Violence is almost always associated with going off treatment. It leads to delusions and psychosis in those with serious mental illness. Psychotic delusions can prompt violent acts. A mentally ill person who thinks the devil is trying to kill him will try to harm the devil before the devil harms him. There are many reasons people with serious mental illness quit treatment.
- Anosognosia: Up to 50% of people with schizophrenia and many with bipolar disorder suffer from anosognosia, defined as unawareness they are ill. In other words, they are so sick they don’t know they are sick.
- Cost: Given the escalating cost of health care and prescription drugs, combined with lack of insurance, many people with serious mental illness can’t afford their medications.
- Side effects: Anti-psychotic medications produce a range of side effects, from nausea to weight gain, and people with serious mental illness often quit taking their drugs in an effort to ameliorate the side-effects.
- Civil liberties advocacy: Though well-intentioned, civil liberties groups advocate for policies that encourage the mentally ill to go off treatment and prevent them from being treated.
- Lack of funding: Supportive housing and community-based treatment for people with serious mental illness are highly effective, but costly. Government programs pour money into mental health programs that do nothing for people with serious mental illness while underfunding proven practices that help the most seriously ill.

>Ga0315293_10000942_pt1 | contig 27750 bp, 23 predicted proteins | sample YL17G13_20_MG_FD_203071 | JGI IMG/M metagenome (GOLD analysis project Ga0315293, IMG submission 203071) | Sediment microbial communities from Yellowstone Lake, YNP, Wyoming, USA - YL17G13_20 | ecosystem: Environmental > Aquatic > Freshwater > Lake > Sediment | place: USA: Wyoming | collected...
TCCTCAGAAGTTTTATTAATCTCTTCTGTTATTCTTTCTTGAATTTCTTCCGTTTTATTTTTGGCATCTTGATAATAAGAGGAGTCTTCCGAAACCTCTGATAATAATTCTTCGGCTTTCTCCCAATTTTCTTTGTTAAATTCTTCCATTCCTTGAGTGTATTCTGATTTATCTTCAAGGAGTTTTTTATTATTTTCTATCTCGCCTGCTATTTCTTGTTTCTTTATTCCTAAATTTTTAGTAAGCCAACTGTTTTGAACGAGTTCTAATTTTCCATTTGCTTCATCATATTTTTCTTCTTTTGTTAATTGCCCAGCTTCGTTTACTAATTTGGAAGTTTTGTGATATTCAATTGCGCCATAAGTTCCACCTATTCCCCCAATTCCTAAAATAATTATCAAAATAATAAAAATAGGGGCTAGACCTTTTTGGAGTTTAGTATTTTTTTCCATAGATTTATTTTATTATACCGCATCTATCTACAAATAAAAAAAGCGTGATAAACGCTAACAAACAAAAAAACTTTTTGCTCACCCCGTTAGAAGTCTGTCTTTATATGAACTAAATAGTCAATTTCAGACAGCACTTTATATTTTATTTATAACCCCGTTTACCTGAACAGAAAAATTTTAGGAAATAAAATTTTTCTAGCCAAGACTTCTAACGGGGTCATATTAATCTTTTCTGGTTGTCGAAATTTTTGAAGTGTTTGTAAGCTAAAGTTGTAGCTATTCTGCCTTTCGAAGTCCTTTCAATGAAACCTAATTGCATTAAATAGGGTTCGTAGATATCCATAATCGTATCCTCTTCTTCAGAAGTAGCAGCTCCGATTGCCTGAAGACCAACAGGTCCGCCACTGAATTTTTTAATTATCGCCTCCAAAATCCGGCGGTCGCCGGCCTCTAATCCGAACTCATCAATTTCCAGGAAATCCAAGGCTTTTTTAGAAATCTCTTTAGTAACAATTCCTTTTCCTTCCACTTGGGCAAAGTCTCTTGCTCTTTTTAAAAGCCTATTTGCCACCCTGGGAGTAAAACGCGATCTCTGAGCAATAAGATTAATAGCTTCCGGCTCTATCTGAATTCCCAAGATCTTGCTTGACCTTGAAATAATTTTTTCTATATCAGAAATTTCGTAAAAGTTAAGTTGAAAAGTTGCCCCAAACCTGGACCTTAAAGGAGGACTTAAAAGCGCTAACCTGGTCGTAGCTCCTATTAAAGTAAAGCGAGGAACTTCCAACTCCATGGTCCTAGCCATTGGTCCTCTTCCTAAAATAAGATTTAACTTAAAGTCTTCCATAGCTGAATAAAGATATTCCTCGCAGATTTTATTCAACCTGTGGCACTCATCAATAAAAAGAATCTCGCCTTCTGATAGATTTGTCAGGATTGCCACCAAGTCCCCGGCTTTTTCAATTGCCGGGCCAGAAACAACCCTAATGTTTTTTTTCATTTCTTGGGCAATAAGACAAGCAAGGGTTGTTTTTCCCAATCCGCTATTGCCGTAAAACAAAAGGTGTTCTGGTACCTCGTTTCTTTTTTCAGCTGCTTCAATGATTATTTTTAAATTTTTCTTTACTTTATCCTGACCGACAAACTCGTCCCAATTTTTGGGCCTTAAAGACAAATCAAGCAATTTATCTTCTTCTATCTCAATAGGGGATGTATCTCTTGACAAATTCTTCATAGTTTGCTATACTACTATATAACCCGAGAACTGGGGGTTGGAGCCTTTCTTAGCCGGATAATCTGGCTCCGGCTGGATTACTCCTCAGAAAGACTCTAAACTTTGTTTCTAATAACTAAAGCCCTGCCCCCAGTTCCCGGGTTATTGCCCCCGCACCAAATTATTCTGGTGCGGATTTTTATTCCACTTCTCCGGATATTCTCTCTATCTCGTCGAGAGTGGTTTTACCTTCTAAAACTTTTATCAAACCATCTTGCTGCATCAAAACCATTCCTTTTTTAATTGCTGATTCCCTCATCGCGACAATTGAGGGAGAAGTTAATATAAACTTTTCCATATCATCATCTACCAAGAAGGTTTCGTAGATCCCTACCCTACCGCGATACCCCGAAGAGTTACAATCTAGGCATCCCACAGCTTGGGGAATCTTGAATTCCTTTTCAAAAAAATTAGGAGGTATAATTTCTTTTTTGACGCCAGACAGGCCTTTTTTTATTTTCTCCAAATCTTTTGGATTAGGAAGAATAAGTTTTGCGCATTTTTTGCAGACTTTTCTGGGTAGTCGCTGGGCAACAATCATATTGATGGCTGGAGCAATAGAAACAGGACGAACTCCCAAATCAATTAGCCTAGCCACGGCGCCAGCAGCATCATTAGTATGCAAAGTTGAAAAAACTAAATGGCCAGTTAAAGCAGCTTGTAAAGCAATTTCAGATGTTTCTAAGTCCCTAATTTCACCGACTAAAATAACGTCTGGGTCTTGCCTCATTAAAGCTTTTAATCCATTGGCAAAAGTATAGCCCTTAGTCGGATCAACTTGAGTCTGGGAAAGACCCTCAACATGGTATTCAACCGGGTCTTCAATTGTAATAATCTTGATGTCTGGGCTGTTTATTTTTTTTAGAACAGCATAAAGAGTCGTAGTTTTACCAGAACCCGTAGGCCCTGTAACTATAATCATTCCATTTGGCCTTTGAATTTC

Almost everyone has issues with involuntary commitment and involuntary treatment. Rather than saying “it’s a difficult issue” and dropping it, we study science and law and support policies that balance patients’ right to freedom, their right to receive treatment, the public’s right to safety, and sound fiscal policy.
Maintaining Mental Illness Policy Org. and advocating for people with mental illness is a labor of love. But it is expensive. We accept no government funds nor funds from pharmaceutical companies or healthcare providers, in order that we may speak truth to power. Our funding comes primarily from small donations from families of the seriously mentally ill. Donations are appreciated.
DJ Jaffe has a sister-in-law with schizophrenia and has been advocating for the seriously mentally ill since the mid 1980s. He has held positions with the following organizations:
- Treatment Advocacy Center (Founding board member with Dr. E. Fuller Torrey and others)
- National Alliance for the Mentally Ill
- New York State chapter, National Alliance for the Mentally Ill
- Metro-New York City Alliance for the Mentally Ill
- Leadership council: National Alliance for Research on Schizophrenia and Depression.
His articles and recommendations have been published in numerous magazines and newspapers including The New York Times, The Wall Street Journal, The Washington Post, National Review, Forbes. He has appeared on national news broadcasts explaining issues surrounding mental illness and violence. Federal, state and local policy makers have solicited and relied on his scholarship. He is widely credited as the primary mover behind Kendra’s Law, New York state legislation that allows judges to mandate treatment for people with serious mental illness and a history of violence. He is the author of Insane Consequences: How The Mental Health Industry Fails The Mentally Ill (Prometheus Books, 2017).
DJ played a major role in passing certain provisions of the Helping Families in Mental Health Crisis Act that were eventually incorporated in the 21st Century CURES Act.